Creating a Positive Team Atmosphere

Posted by: Nigel Girling Post Date: 30th March 2016

Within any close knit team, it is inevitable that not everyone will share the same opinions, or have personalities that are easily compatible. This is often highlighted within the workplace, where conflicts can arise between members of a department or team.

As a leader, the way you deal with these conflicts can make or break your team, strengthening ties or severing them completely. In situations where there is no clear right or wrong within the context of company rules, help members of your team to overcome conflict by following these three steps.


How to create a positive team atmosphere

Here are some of the key factors and actions that typically lead to the establishment of a positive team atmosphere.

1. Leadership style and approach

The way leaders interact with team members and the messages they send out via their behaviour, language and attitudes is perhaps the biggest single influence on team atmosphere.

If you want a positive atmosphere, use positive language, reinforce positive behaviours with praise, encourage the team to share ideas, and create time and space for team members to interact and build rapport.

2. The feel of the team environment

Just as you would in your own home, consider the way the environment feels. It needs to be friendly, sociable and conducive to positive interactions between team members and with the leader. If the layout of the space is purely functional and designed only to facilitate process and productivity, then you may still deliver the required results. However, you probably won’t create a strong bond within the team, nor achieve much beyond the basic requirements.

3. Opportunities for the team to work together

Often, membership of a team is reflected only in an organisation chart, leaving the team members themselves to work largely independently. Fewer and fewer job roles today seem to require team members to actively work together to get the job done. Further, technology, despite its usefulness, often serves to isolate and separate team members from each other and from the team space.

If you want a truly bonded and positive team, create reasons for them to work together and to learn to value each other’s capabilities and contributions. Coming up with new ideas and generating solutions to problems are both great ways of uniting a team in a common purpose.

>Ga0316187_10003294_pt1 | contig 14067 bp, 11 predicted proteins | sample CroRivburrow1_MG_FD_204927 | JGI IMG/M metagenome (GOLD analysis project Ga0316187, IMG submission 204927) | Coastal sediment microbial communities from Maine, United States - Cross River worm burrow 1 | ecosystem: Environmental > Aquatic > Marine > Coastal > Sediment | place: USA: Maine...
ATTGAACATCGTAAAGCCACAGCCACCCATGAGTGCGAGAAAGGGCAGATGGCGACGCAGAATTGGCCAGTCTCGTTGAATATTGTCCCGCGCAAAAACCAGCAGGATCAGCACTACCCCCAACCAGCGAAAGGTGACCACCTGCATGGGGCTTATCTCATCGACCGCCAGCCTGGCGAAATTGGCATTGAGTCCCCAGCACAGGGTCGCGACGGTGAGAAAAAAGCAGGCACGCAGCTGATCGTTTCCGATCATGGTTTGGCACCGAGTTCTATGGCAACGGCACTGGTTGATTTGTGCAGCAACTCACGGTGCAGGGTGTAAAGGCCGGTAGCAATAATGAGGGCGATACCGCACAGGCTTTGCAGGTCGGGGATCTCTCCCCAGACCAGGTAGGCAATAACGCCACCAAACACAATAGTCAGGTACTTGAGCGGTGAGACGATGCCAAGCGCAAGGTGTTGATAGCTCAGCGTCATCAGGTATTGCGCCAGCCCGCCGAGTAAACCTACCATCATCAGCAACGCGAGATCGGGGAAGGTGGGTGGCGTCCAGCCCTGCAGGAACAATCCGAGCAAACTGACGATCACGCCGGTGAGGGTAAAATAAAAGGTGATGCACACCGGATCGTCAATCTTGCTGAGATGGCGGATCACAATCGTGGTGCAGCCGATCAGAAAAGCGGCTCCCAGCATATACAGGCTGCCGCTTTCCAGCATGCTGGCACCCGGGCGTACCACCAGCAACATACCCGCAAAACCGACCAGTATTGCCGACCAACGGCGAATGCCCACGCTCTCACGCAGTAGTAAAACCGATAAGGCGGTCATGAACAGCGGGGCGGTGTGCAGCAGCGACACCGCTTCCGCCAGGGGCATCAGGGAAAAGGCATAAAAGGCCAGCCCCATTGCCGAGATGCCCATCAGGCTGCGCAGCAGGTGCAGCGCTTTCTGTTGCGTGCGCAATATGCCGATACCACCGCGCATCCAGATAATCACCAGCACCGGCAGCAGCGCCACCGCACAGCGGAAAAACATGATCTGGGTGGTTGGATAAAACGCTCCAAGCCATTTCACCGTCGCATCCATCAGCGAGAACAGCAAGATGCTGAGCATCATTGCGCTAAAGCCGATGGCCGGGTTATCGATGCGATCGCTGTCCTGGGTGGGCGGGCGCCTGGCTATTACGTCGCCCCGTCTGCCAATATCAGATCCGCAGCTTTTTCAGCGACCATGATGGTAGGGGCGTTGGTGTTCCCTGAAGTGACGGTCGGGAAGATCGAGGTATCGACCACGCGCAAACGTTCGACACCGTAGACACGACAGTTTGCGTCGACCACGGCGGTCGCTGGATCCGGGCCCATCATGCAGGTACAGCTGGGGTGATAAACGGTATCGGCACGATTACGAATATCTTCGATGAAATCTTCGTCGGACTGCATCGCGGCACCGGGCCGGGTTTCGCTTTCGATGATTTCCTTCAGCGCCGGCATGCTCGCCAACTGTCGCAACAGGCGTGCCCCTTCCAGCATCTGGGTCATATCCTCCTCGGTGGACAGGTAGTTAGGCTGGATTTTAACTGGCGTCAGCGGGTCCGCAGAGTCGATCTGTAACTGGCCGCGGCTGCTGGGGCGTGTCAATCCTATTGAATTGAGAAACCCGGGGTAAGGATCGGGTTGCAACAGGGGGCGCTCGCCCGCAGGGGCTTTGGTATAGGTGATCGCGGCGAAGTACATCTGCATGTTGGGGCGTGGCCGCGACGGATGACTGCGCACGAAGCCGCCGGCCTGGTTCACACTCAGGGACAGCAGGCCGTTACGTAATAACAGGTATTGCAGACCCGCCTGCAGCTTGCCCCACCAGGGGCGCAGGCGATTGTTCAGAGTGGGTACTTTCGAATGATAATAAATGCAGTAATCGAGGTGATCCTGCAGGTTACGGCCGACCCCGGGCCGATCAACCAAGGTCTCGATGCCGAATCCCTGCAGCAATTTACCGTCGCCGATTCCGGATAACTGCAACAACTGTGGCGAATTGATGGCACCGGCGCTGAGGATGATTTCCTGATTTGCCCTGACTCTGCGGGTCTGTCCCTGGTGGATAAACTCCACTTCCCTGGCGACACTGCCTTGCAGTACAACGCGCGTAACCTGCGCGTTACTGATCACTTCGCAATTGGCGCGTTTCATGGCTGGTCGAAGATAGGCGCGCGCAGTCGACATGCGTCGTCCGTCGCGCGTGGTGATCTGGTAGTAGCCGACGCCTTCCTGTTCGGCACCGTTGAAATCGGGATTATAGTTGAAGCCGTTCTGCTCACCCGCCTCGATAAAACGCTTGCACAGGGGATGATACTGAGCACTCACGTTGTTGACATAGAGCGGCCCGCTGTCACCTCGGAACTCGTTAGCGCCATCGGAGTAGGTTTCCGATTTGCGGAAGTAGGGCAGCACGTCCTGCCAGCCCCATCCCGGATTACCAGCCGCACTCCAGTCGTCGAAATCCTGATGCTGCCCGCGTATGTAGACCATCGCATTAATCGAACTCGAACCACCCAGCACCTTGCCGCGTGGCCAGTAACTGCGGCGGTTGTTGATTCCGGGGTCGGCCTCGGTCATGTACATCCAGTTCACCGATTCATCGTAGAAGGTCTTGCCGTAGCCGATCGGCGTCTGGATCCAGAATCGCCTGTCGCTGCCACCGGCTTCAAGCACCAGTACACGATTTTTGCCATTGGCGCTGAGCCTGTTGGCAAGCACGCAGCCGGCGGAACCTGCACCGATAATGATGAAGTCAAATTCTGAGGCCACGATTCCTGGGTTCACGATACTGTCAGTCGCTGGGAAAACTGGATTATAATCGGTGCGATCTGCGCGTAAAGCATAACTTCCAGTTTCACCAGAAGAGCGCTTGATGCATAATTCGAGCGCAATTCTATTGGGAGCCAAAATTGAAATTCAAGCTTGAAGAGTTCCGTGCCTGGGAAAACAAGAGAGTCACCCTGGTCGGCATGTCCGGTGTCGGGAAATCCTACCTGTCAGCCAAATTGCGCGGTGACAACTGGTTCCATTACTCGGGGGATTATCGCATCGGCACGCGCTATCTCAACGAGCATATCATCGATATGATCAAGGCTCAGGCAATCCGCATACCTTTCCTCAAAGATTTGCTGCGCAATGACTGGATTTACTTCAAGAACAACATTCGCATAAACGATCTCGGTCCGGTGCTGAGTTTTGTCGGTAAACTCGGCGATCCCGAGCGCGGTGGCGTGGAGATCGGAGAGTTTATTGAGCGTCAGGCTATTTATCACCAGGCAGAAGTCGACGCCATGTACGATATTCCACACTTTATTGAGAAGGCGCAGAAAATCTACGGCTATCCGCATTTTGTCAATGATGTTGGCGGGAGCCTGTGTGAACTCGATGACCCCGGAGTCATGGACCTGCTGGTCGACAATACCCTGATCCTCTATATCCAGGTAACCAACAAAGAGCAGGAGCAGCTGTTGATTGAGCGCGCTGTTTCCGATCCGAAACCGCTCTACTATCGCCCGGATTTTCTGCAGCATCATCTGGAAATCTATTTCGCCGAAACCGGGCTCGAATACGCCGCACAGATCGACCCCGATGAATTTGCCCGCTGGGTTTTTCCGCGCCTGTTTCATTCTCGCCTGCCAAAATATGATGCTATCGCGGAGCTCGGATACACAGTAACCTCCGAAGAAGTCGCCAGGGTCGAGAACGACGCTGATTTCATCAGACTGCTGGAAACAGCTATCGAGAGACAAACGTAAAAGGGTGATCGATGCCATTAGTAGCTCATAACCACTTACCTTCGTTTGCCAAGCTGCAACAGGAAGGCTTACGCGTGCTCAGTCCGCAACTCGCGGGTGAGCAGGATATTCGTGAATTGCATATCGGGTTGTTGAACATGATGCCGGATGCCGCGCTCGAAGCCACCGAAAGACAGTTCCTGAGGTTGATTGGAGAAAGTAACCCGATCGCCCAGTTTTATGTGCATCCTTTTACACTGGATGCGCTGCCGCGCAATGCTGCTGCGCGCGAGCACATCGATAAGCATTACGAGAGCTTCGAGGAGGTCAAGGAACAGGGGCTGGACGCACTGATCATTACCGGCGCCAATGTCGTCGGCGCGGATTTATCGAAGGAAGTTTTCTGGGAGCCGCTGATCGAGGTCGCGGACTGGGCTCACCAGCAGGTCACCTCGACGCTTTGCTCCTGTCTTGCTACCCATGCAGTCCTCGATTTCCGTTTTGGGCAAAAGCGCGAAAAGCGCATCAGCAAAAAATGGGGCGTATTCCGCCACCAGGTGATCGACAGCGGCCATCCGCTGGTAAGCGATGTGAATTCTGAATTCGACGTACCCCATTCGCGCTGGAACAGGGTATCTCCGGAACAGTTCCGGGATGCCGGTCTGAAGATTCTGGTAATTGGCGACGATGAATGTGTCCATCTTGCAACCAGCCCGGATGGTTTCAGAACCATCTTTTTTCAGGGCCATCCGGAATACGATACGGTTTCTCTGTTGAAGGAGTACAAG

4. Removing well-poisoners

Nothing destroys team morale faster than a toxic team member, one who can find a downside to anything, and one who snipes at or undermines the team, leader or organisation. Someone who is a well-poisoner can make your positive players feel foolish and portray them as teacher’s pets.

Soon their discretionary effort will diminish, and they may even leave. Even if the negative member is your best player, it isn’t worth tolerating their negativity, and it can bring the best team to its knees. Bite the bullet and sort it out. As with poor performers in other areas, if you can’t turn them around, they have to go.

5. All for one and one for all

For a truly positive and engaged team, everyone needs to understand that the team comes first. No-one’s ego or achievement is more important than the team, and that includes you as the leader. A high-performing team strives together, wins together and, occasionally, even loses together. No blame, no witch-hunts, no scapegoats; you’re all in this together and must support each other every hour of every day.

If the team has a bad day or a bad result, it’s your job to pick them up and keep them positive, to remind them of all their successes and achievements, and to keep them together.

6. High challenge, high support

Creating a positive team is not about being nice, fluffy or soft. There is no point creating a positive team atmosphere and then under-performing. The best teams have leaders who set the bar extremely high, but then ensure every player is supported, resourced and mentored to enable them to meet those high expectations.

The more the team achieves, the more positive reinforcement there can be to motivate them to achieve even more. It’s up to you as the leader to ensure the team has everything it needs to hit the heights. As the Sandhurst cap badge says, ‘serve to lead’ – that’s your job.

These six fundamentals are not complicated, though they can be hard to sustain. Together they represent the bedrock of a positive team atmosphere.

Start by assessing your team against these six factors and then work out what you need to do and where you need to develop. This task is never complete, so start now and keep winding the handle. For ever.

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